NASA's James Webb Telescope points to Mars for the first time

NASA’s James Webb Telescope points to Mars for the first time

The james webb space telescope It’s not just about gazing at the most distant galaxies, flamboyantly colored nebulae, or scanning distant exoplanets for signs of life. The new Large Space Telescope can also slew its large mirror to targets closer to home, to targets like March.

On September 5, the James Webb Space Telescope made its first observations of the Red Planet, and those images and spectra have now been shared with the public for the first time. Webb is a joint project between the JARESA (European Space Agency) and Canadian Space Agency, as well as NASA and ESA announced the new images captured by Webb of Mars on social media on Monday.

Webb used his near-infrared camera, or NIRcam, to take images of Huygens Crater and Hellas Basin, the latter being the largest impact crater on Mars.

The telescope also used its infrared spectrometer to take a spectrum of Mars, a measurement of which wavelengths of light are absorbed as they pass through the planet’s atmosphere. Since scientists know which molecules and elements absorb infrared light at what wavelength, this allows them to decipher the chemical composition of the Martian atmosphere, including carbon monoxide and dioxide and vapor. water.

“These early images of Mars already show distinct surface features and effects of the Martian atmosphere, and the spectra clearly show some of the key species we expected,” he said. The Independent Heidi Hammel, an interdisciplinary scientist involved with Webb since the early 2000s, in an email. “By looking more closely, we hope to discover less abundant ‘trailer’ species, and perhaps even understand the mystery of Mars methane (why some observers see it and others don’t).”

The Mars observations are the fulfillment of a long-held scientific dream that Dr. Hammel had, having first envisioned the work 20 years ago.

“Mars was included in my initial proposal to NASA to become an interdisciplinary scientist on what was then called the ‘Next Generation Space Telescope’. I wrote this proposal in 2002 and was selected by NASA in 2003 to be part of the formal science working group for the new telescope,” said Dr Hammel. “It has been a long and strange journey over the past 20 years, but it is incredibly rewarding to see my original vision come together. achieve, including these Mars sightings!”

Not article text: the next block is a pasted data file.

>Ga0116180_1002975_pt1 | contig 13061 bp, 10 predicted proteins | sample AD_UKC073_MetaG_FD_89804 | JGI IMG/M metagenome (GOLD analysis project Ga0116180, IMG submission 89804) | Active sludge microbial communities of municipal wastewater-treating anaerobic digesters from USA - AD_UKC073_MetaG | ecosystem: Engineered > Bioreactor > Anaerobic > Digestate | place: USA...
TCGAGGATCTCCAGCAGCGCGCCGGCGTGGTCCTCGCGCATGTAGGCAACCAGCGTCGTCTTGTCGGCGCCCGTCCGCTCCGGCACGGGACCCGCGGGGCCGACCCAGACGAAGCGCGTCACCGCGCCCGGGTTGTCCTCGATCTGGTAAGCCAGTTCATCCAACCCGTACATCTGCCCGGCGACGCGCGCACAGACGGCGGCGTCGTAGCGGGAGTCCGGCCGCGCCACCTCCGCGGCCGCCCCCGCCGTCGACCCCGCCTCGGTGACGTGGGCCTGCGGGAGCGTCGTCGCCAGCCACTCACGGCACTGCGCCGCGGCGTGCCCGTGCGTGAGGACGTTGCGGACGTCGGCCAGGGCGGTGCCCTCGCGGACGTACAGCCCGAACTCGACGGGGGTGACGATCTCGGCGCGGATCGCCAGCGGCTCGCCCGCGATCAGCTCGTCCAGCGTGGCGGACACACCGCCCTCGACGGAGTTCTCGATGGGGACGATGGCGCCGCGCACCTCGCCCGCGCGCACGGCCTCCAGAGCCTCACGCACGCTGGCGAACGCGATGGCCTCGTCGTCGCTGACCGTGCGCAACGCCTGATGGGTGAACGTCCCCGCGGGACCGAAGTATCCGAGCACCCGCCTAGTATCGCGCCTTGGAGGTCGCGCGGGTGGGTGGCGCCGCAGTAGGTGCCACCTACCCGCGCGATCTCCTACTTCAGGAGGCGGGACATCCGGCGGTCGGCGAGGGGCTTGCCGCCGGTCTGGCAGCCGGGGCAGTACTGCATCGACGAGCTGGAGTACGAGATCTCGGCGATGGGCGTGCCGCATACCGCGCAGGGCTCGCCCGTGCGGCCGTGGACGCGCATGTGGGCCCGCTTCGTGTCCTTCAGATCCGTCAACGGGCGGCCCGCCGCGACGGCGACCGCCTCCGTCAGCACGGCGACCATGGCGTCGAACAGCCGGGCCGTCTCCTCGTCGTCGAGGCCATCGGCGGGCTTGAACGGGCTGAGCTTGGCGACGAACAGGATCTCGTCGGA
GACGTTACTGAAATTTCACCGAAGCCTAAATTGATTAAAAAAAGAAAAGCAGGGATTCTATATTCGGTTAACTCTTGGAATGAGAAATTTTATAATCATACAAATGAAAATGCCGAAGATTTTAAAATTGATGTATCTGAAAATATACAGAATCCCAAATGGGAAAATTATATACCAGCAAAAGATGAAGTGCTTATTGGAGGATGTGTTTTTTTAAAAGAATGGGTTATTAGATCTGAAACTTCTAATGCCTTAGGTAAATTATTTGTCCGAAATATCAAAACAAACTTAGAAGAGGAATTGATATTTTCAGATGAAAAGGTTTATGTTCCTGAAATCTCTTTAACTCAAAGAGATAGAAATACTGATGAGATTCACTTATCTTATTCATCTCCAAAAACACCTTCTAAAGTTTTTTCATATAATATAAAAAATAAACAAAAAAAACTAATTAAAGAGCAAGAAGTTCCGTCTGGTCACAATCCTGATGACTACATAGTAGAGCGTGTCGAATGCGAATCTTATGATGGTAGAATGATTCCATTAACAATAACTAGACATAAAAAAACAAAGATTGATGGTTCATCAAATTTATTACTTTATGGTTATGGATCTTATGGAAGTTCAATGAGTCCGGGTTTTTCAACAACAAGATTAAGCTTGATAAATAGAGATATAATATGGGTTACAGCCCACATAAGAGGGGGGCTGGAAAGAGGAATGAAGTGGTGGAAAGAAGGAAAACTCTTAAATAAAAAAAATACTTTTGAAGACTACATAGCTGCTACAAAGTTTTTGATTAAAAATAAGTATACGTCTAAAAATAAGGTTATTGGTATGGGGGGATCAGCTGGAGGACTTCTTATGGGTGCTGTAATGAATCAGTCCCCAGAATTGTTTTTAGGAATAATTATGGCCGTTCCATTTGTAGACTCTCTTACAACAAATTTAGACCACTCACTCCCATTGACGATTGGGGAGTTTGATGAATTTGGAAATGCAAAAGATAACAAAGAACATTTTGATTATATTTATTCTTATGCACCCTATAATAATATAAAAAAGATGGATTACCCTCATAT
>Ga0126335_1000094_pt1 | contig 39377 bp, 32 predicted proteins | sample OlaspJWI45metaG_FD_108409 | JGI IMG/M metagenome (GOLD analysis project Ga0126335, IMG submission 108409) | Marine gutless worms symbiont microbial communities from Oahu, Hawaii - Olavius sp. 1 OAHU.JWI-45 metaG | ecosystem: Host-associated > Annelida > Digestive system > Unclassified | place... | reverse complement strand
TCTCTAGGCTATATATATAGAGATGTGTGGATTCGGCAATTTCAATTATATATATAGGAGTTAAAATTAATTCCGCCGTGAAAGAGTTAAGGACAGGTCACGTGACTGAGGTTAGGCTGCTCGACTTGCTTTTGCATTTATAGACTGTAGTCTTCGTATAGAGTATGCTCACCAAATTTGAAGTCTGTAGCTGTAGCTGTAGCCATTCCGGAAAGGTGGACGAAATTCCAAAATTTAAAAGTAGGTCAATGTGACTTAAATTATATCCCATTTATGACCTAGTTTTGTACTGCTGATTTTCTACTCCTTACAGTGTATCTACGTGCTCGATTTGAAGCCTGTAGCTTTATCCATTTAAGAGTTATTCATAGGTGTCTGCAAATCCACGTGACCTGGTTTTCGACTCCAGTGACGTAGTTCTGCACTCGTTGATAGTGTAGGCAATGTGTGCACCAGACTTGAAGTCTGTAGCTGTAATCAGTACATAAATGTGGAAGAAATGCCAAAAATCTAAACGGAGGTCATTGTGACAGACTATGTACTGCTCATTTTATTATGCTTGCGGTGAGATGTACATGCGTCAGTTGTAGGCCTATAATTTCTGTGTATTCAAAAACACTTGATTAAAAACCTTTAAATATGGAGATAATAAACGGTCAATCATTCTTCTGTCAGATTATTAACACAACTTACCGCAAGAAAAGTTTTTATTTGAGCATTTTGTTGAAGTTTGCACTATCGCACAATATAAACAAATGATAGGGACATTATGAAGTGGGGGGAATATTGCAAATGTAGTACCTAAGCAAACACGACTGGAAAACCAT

However, observations were not as easy to obtain as simply pointing the James Webb Telescope at Mars. Extremely sensitive to infrared light and designed to capture the faintest of galaxies at the edge of the universe, Webb had to be sharpened to even attempt to study something as close and relatively bright as Mars.

“Dr. Geronimo Villanueva was the chief of Mars observations,” Dr. Hammel said. “He devised a program that relied on extremely short exposures, specialized observing modes, and careful selection of wavelengths where Mars is not as bright. Still, some aspects of the detectors were overwhelmed by the brightness of Mars.”

Left: NIRCam image showing reflected sunlight at 2.1 microns (F212 filter), revealing surface features such as craters and layers of dust. Right: Simultaneous NIRCam image showing emitted light of approximately 4.3 microns (F430M filter) revealing temperature differences with latitude and time of day, as well as darkening of the Hellas Basin caused by atmospheric effects

(NASA, ESA, CSA, STScI, Mars JWST/GTO team)

The research team learned a lot from these early Webb observations of Mars, he added, and it will be in Webb’s continued study of the Red Planet that his potential will truly be realized. Its infrared sensors will allow scientists to monitor Mars even during dust storms and over long periods of time to better understand how the Martian atmosphere as a whole works.

And Mars isn’t the only local target for Webb, according to Dr. Hammel, who has prepared an extensive solar system research program for his time as an interdisciplinary scientist at the Webb Telescope.

“We still have some interesting data to come, including infrared observations of Jupiter’s Great Red Spot; studies of comets and asteroids; measurements of distant Kuiper Belt objects like Pluto, Eris and Sedna, and much more,” he said. “Personally, what I’m most looking forward to are the images and spectra of the ice giants Uranus and Neptune. My desire to observe these planets was the reason I wanted to be part of the ‘next generation’ telescope missions for so many years.”

Leave a Comment

Your email address will not be published.